For instance, say someone adapted an Orson Scott Card novel into a play, made a ton of characters queer as a statement, and encouraged queer actors to audition. Considering Card’s rampant homophobia over the years, I can understand queer actors who’d love to take part in order to make Card mad. I can also understand those who wouldn’t be able to put Card’s beliefs aside and act in it in the name of reclamation.
And that’s not even remotely on the same scale as race. It’s complicated and Hearts Unbroken makes no bones about it.
WHAT LEFT ME WANTING:
Louise’s romance with new guy/newspaper rival Joey rubbed me the wrong way in a manner that’s 100% personal, nothing to do with the novel or the character. See, I knew a guy named Joey in high school. He was emotionally abusive to his girlfriend, sexually harassed me “jokingly” whenever I wore a skirt (we were partners in science class), and told me I was something like 47% demon for a ridiculous reason. The name Joey is just ruined for me because I just kept seeing the awful guy I knew instead of this book’s own Joey!
Also, I got giggly during a very intense part of the novel when it probably wasn’t intended. Joey and Louise are out covering a marathon when a tornado hits. Like everyone else, they take shelter underground–specifically in the underground level of a parking garage. While waiting for the storm to pass, they start rounding the sexual bases to pass the time.
Is this what people do in the Midwest when they’ve got to wait out their regular tornado? Really??? (Of course not, I know better. It just makes me laugh.) Mind you, this is a probably-not-real regional behavior getting laughed at by a resident of Florida. We’re the state of tossing reptiles into fast food drive-thru windows and yet these two screwing around in a Jeep as a tornado passes over the area is what makes me laugh!
Okay, okay, I think I’m done. Solidly written with plenty of heart, Hearts Unbroken both stands on its own merits as an entertaining, educational novel and would make a great substitute for The Absolutely True Diary of a Part-Time Indian (which was written by a dude who sexually harassed a ton of women, btw).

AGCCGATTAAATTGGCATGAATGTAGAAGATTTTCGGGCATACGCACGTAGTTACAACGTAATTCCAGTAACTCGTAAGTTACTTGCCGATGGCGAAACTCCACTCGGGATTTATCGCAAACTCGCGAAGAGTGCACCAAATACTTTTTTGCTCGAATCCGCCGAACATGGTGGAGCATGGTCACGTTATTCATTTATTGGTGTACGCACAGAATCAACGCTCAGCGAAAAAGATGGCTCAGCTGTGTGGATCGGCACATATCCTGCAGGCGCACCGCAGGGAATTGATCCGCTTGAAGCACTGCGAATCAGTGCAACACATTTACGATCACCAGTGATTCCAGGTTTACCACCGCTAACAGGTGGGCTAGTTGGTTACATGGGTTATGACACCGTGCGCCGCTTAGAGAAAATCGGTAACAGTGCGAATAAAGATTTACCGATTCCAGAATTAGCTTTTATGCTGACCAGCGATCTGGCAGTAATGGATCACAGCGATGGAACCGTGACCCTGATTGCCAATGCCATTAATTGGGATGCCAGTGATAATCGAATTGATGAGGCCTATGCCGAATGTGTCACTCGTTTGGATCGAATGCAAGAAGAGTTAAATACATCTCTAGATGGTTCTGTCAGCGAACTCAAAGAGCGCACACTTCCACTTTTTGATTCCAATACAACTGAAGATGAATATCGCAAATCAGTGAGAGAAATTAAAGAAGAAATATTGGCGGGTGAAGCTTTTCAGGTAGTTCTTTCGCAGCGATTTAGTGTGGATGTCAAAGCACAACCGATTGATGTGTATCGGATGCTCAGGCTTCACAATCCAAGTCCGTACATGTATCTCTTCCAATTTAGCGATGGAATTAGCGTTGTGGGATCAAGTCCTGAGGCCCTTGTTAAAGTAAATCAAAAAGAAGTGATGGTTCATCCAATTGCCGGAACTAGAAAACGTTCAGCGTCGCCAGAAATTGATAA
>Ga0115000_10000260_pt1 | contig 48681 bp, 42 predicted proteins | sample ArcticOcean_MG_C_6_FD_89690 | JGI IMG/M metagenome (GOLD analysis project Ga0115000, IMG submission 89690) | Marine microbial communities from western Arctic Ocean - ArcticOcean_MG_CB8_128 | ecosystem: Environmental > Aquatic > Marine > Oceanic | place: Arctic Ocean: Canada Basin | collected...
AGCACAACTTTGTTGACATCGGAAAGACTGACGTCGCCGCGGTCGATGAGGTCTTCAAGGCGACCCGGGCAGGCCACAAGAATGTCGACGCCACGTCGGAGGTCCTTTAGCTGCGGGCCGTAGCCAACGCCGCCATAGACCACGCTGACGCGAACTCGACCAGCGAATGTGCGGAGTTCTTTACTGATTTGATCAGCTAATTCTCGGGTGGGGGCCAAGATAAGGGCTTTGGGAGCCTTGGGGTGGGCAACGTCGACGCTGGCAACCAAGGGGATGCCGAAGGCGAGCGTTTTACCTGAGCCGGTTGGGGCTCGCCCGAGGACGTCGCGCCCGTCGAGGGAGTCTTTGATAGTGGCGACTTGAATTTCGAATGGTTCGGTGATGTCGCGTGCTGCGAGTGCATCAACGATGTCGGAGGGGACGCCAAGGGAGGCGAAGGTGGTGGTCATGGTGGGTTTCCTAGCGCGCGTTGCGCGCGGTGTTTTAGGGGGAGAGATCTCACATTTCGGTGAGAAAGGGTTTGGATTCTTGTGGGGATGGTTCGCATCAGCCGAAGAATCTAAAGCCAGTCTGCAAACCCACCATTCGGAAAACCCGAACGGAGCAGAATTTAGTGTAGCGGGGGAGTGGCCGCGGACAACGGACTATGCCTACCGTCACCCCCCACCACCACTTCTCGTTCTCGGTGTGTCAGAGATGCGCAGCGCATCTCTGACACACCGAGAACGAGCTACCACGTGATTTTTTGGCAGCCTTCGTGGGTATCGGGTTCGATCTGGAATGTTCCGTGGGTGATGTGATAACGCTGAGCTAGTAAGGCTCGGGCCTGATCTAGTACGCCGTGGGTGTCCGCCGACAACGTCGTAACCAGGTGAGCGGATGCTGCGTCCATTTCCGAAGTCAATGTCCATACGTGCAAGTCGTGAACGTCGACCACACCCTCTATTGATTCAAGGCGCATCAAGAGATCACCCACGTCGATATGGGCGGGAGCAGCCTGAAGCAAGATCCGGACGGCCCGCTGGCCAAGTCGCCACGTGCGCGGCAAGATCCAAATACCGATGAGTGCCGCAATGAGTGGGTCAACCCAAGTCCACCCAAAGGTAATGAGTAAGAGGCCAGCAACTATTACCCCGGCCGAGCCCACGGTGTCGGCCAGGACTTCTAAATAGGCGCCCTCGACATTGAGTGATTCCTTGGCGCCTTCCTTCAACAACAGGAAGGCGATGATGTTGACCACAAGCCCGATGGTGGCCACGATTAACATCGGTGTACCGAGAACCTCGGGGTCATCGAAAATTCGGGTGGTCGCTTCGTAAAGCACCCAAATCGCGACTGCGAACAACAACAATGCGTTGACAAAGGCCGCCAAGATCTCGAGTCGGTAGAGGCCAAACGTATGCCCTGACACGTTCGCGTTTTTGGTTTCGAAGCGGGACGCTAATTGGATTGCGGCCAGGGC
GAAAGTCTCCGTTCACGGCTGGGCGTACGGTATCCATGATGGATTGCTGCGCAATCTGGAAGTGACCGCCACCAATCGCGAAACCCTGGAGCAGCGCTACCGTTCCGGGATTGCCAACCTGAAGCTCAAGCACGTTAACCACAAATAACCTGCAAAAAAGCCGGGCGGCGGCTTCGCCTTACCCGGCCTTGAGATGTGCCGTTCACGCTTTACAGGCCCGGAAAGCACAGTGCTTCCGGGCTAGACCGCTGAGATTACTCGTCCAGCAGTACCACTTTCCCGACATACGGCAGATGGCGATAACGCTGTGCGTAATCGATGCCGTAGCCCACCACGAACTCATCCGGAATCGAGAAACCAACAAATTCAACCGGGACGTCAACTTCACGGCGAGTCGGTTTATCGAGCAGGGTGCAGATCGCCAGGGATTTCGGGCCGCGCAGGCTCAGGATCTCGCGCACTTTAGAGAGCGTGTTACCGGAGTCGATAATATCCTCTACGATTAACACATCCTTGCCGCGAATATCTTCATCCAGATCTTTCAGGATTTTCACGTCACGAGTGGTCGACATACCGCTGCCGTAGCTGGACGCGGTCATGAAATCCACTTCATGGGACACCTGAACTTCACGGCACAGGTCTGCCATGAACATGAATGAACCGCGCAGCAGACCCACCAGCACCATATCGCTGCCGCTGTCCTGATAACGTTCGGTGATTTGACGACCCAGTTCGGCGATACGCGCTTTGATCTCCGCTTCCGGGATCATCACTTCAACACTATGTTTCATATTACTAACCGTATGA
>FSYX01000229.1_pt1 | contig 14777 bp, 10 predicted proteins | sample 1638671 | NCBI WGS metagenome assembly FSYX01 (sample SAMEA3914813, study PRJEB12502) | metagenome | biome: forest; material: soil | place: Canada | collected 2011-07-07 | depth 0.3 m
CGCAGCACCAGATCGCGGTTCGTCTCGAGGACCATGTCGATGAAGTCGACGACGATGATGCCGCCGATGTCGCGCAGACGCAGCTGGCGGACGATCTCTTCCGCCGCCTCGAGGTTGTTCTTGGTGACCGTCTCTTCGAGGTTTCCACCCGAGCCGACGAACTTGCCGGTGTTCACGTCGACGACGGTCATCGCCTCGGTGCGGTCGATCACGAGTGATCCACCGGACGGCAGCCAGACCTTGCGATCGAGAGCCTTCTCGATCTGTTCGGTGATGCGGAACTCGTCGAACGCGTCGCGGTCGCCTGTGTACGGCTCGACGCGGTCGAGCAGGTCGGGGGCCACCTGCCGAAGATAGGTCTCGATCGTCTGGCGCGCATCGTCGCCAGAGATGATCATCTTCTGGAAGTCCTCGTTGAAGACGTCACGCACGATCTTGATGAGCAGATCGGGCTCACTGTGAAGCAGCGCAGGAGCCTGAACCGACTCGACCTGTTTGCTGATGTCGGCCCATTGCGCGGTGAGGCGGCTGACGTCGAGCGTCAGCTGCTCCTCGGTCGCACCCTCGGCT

The first entry-point for this book's storyline concerns tribal affiliation: Ms. Smith and the main protagonist, Louise, are both citizens of the Muscogee (Creek) Nation. Throughout the story, Louise struggles with issues about whether or not to disclose when faced with casual and thoughtless racism by the people in her community.
At the story's beginning, Louise breaks up with her boyfriend after he ridicules the tribal name of his brother's fiancee. (Truth be told, I failed to see what had attracted her to this guy before, that she'd even need to break up with him.)
Sometimes it seems as though a scene "piles-on" more than one type of affront as though Ms. Smith wanted readers to be aware of every form that discrimination might take.
These scenes brought to mind other writers and books I'd read, where the author appeared to bring an ulterior objective, to inform and even persuade the reader on a subject of political weight.
Theater aficionados might appreciate the storylines around a student production of The Wonderful Wizard of Oz. The school's drama teacher casts minority actors into three important roles and an opposition group quickly forms and demands a return to so-called "traditional" casting.
Soon the cast-members' families begin receiving threats and are even targeted by vandalism. This group also uses its clout to punish and remove school faculty who don't cave to its demands.
Louise's brother Hughie earns a leading role but the opportunity is tainted for him when he learns that Oz author L. Frank Baum advocated genocide of America's indigenous peoples.
One final entry point to this story concerns student journalism. Louise and her classmates in the school's journalism class report on unfolding developments. Because Hughie is part of the cast, Louise has to wrangle with issues of objectivity and disclosing her connection to the story.